GUEST EDITORIAL: “Thoughts on the ‘Good’ Climate Skeptic.” ELIZABETH MCLEAN, February 21, 2010

Written by M. Glantz. Posted in All Fragilecologies

Published on February 21, 2010 with No Comments

I often wonder what percentage of the people foresees events in a short-term scale and how many see it in a long-term scale? I have to admit that as an islander I use to project time on a short-term scale when I was young, but I have evolved to see things differently and I too agree that the trend of human activities are increasing the amount of greenhouse gasses in the atmosphere.

I think that along the lines of the above discussed, lays the question of: ‘what is the personal value at stake?’ and why would we want to risk it? Perhaps we may have little sense of urgency as these changes are gradual and we are ephemeral, or we can be outraged and consider what mess we are generating for future generations. There is a difference in the short-term, and the long-term mentality, those that have a lot to gain today, will not be the ones paying tomorrow. Or will they?

In an earlier blog, you had elaborated on the effects of branding and the importance of the terms we use. For some reason people like to label right and left. Yet these labels can be harmful when trying to diminish the value of a consensus or a very likely and sustained finding.

Eckhart Tolle, who writes on human psychology, describes that people that have a view or an opinion — and they feel strongly about it — it is as if their opinion is tied up to their identity. Because of this, when they are opposed they feel as if their own identity is being threatened and they must defend it at all cost. So instead of having humble opinions to set forth in the middle of the table with a certain regard for possible errors, we have individuals that are too attached to their own opinions.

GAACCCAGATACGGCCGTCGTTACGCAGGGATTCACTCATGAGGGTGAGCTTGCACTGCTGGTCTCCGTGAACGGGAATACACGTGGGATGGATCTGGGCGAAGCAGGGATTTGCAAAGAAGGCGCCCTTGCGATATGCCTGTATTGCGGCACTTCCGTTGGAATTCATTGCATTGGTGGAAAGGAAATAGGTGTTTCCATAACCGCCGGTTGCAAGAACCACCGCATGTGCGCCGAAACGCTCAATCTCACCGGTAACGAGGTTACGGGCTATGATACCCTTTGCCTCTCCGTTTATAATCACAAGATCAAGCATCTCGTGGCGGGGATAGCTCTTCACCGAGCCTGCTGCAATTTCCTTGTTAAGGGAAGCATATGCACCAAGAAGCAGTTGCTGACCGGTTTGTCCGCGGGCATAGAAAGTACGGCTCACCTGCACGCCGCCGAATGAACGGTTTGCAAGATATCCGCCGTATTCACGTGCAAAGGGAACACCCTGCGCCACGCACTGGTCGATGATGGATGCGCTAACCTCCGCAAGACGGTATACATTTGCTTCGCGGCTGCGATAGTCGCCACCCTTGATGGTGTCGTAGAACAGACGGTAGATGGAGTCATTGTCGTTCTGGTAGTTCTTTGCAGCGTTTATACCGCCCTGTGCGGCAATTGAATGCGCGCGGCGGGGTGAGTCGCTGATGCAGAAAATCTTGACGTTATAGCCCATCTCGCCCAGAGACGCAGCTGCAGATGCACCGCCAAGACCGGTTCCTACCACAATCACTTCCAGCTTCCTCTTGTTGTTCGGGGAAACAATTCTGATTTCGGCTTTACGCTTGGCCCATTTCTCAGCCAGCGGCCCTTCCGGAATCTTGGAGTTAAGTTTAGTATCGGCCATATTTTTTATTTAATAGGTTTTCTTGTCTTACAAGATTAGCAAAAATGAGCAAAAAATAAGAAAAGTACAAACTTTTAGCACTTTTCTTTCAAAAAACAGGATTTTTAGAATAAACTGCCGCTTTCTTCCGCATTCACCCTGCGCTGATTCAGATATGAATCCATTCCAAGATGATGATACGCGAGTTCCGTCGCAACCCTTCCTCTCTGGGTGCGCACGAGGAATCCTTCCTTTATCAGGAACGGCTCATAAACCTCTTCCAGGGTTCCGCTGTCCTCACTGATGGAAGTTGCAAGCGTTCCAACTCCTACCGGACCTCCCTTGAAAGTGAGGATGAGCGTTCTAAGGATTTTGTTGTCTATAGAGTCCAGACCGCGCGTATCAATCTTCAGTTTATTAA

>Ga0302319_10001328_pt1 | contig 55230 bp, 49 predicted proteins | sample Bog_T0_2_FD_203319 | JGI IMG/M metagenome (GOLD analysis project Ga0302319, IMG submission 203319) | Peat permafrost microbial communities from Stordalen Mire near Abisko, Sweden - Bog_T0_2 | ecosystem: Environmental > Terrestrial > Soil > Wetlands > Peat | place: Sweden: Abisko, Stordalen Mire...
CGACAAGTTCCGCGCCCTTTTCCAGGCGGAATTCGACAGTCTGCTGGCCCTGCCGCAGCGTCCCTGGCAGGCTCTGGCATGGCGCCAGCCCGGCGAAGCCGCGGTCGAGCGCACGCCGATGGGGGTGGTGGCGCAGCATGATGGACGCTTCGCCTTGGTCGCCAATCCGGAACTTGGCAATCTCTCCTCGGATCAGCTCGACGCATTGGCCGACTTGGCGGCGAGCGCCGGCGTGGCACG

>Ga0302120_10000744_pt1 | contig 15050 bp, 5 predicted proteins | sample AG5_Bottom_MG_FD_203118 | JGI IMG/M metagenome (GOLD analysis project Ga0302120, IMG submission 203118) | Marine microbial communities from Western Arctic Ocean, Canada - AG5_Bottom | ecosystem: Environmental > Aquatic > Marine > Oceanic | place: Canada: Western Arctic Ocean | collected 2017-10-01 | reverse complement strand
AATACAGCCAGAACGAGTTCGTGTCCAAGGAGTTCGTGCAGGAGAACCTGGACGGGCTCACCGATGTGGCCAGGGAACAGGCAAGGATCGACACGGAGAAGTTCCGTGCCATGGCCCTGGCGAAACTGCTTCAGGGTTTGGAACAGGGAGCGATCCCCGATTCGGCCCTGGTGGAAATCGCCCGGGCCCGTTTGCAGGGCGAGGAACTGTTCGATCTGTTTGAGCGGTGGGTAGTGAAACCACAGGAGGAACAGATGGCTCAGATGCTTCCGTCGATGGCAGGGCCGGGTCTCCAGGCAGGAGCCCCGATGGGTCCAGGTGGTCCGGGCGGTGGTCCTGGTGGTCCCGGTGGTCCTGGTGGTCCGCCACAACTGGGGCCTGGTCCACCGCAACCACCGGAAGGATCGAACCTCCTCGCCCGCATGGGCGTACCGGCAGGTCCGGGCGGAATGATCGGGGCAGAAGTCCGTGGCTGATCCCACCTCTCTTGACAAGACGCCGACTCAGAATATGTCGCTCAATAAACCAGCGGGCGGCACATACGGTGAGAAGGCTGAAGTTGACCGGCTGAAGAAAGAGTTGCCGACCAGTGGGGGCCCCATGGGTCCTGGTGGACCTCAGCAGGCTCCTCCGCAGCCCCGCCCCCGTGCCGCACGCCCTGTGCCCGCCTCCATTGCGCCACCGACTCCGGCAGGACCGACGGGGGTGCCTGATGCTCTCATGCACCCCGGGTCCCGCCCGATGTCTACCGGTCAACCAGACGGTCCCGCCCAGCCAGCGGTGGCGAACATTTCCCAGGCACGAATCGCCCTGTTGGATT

I believe it is natural for scientists to be skeptics, and to be ‘good’ skeptics… seeking to bring clarity and further lucidity to their hypothesis, confirming their value.

Of the images posted, the graphics of the naysayers definitely creates a polarity with no real chance of coming to a middle ground, while the graphic of the yeasayers looks more neutral and informative, placing knowledge before hand and creating a visual image.

On a different note, let me share with you a different twist on branding. In the Dominican Republic, as I am sure this holds true for other Latin American countries, children —especially girls — grow up with the complex of having ‘bad’ hair. The tight curls that are afro-like are referred to as ‘bad’, while the straight or wavy hair is ‘good’ hair. So a lot of time and effort is put into straightening and taming the ‘bad’ hair. It is only in the recent years that this misconception has been addressed and that afro-like hair is getting a ‘good’ name, becoming even fashionable. Imagine the psychology behind branding.

“Be anxiously concerned with the needs of the age ye live in, and center your deliberations on its exigencies and requirements.”

~ Baha’u’llah

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